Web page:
How to treat rosacea
Unfortunately there’s no cure for rosacea, but there are some treatments that can help reduce its prevalence.
‘Antibiotics are sometimes prescribed, as their anti-inflammatory properties can help to take down redness,’ Daniel tells us. ‘Specific skincare is often prescribed to rosacea patients, usually containing metronidazole, azelaic acid or vitamin A.
‘Some dermatologists will refer you for light-therapy, which uses laser pulses to remove visible blood vessels and reduce excess redness, but long term therapy is often required due to the chronic inflammatory nature of the condition. Treatments and their duration should be tailored towards each individual with the help of an experienced dermatologist.’
Rosacea and diet
With many medical conditions, not just rosacea, patients may try to manage the symptoms through their diet – dairy and acne being a prime example. ‘Rosacea patients are advised to closely assess and identify lifestyle and environmental factors that could exacerbate redness, says Daniel. ‘In terms of diet, it is best to avoid spicy foods, hot drinks and alcohol, which can naturally cause flushing.’
‘Diet has been a big change for me,’ says Lex. ‘I’ve mostly removed dairy from my diet as it has an instant effect on my skin. I’m gluten intolerant (along with a few other foods), and that intolerance often triggered my rosacea, so by removing these ingredients I’ve improved my skin.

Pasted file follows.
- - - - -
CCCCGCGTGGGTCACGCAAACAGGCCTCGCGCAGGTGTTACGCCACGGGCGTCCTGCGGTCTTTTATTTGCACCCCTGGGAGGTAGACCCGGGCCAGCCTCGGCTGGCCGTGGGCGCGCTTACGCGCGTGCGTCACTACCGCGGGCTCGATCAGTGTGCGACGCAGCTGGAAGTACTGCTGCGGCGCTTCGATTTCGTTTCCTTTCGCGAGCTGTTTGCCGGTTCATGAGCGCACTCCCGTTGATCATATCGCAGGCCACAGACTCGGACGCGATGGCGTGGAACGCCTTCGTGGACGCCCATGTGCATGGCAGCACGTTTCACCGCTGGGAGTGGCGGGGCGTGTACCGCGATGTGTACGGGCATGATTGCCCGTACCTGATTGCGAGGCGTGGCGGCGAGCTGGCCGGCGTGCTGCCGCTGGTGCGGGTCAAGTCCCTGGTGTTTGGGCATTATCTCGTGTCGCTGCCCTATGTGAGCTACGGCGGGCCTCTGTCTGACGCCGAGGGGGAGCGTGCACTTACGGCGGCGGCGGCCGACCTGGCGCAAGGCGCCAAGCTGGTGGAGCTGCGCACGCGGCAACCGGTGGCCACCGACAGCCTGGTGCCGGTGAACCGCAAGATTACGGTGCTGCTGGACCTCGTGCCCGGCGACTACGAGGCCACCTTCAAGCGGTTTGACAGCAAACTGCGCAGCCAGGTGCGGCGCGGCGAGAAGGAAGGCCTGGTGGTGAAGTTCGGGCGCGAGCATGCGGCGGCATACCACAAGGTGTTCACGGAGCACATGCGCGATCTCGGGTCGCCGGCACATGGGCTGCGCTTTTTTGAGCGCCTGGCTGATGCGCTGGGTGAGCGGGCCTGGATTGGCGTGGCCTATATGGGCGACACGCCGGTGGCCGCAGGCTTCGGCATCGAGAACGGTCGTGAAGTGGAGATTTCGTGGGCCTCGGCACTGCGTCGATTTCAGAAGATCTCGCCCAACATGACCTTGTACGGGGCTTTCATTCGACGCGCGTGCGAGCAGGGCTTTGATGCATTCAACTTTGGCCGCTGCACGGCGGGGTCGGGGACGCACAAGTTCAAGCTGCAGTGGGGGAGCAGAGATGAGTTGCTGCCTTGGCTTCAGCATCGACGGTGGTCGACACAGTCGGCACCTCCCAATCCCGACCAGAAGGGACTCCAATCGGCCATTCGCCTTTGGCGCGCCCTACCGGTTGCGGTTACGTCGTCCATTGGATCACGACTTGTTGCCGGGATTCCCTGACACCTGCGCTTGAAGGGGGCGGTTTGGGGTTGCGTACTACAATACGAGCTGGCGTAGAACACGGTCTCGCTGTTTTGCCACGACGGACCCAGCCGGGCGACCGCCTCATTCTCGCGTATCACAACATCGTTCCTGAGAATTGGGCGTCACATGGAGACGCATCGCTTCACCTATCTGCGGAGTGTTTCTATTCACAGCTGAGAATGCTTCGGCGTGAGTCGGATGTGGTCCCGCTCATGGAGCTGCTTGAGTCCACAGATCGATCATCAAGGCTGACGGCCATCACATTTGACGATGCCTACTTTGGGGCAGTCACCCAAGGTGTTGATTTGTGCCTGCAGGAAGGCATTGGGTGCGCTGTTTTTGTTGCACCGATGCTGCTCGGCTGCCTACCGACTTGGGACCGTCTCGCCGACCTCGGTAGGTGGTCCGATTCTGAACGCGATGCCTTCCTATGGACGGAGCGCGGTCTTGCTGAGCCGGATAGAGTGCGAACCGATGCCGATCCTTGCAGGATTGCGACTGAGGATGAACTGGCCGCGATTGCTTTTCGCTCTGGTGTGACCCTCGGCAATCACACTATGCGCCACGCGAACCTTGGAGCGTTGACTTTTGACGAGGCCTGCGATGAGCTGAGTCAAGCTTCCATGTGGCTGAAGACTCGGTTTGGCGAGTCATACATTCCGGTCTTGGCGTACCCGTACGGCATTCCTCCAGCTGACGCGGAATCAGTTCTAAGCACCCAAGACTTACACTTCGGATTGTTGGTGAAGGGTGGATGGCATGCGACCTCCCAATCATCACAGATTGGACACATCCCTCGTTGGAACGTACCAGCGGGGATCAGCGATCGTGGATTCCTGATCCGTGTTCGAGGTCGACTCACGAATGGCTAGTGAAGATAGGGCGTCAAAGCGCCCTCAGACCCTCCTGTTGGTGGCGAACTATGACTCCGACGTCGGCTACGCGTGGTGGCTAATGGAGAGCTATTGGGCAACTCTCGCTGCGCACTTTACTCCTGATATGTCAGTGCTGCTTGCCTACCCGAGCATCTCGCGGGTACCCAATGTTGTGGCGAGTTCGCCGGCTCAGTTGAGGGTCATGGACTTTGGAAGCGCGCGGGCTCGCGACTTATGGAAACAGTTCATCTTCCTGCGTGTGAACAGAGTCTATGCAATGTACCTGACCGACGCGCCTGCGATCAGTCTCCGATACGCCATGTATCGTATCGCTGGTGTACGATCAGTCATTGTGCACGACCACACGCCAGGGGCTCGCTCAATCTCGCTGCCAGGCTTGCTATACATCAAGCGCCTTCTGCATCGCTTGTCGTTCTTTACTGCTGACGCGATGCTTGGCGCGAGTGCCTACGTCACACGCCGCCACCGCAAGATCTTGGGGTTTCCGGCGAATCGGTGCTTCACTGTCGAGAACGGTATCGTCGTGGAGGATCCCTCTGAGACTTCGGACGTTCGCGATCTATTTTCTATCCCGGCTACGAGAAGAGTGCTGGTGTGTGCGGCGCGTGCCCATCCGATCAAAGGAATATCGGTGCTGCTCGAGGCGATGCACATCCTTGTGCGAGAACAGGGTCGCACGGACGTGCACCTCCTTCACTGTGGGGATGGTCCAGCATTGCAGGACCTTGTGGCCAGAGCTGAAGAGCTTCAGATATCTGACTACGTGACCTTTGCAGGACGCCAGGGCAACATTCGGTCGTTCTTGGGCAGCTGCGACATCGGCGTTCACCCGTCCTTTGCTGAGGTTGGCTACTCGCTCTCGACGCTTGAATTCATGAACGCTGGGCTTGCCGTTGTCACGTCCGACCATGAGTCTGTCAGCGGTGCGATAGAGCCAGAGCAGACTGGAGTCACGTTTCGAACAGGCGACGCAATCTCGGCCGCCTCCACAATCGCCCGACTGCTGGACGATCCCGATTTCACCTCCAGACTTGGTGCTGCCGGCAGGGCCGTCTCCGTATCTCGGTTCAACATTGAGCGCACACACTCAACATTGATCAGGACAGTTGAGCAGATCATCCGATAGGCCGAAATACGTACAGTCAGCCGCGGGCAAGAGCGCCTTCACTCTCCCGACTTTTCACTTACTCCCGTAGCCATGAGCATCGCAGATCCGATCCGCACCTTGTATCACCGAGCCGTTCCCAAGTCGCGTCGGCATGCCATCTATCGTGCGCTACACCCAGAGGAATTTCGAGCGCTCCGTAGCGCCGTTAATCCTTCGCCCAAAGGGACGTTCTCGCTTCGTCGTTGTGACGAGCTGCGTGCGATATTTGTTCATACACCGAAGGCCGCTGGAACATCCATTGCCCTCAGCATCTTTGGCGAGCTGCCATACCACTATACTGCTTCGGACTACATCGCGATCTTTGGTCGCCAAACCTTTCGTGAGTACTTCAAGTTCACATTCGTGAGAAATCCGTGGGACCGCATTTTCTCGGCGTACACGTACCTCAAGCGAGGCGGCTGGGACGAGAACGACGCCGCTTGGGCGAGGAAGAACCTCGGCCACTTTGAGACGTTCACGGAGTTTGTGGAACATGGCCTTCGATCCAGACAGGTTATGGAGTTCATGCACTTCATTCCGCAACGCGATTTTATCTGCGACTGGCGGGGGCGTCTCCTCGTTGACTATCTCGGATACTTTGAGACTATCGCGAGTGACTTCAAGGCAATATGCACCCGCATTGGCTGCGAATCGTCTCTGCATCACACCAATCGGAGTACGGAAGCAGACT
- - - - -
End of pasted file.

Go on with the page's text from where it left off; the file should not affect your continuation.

Rosacea and skincare
‘Skincare routines can aggravate or soothe redness-prone skin. Using a soap-free, pH balanced cleanser helps to keep the skin’s protective barrier intact so as not to irritate the skin. Occlusive moisturisers can also help to restore this protective barrier to enhance the skin’s defences against the environment. High SPF sunscreens are also advised as the sun can aggravate the condition. It is also good to avoid irritating ingredients such as menthol, camphor, strong fragrances and sodium lauryl sulfate.’
When it comes to specific brands and products, Lex has her favourites that prove to be very effective. ‘Brands that I tend to go back to regularly are Avène and La Roche-Posay – the French really know their sensitive skincare!,’ she says. ‘In particular, Avène’s Tolérance Extrême range and La Roche-Posay’s Toleraine range are wonderfully gentle, but really work.’
The important thing to remember is that a diagnosis isn’t the end of the world. ‘At 21, it was very difficult to hear that I had an incurable skin condition and that if I was “serious about treating it”, I should give up alcohol, make-up, hair straighteners, sugar, junk food…’ says Lex.
‘I had a very unsympathetic GP who made me feel very vain and stupid for worrying about my skin – but the psychological effects of my rosacea have altered every part of my life, from my relationships to career and self-esteem.
‘One of the main reasons I talk about it so openly is to raise awareness of the condition; I hope that, by increasing public awareness, the act of showing my bare face to the world won’t be seen as “brave” anymore – that I’ll just be another face in the crowd.’
Best make-up for rosacea
‘Rosacea is something I’ve weirdly come to love, because it has connected me with so many women!,’ Rose Gallagher of Mixed Gems Beauty tells us. ‘By day, a distracting patter of redness in my skin that can drive me mad and make me feel self conscious.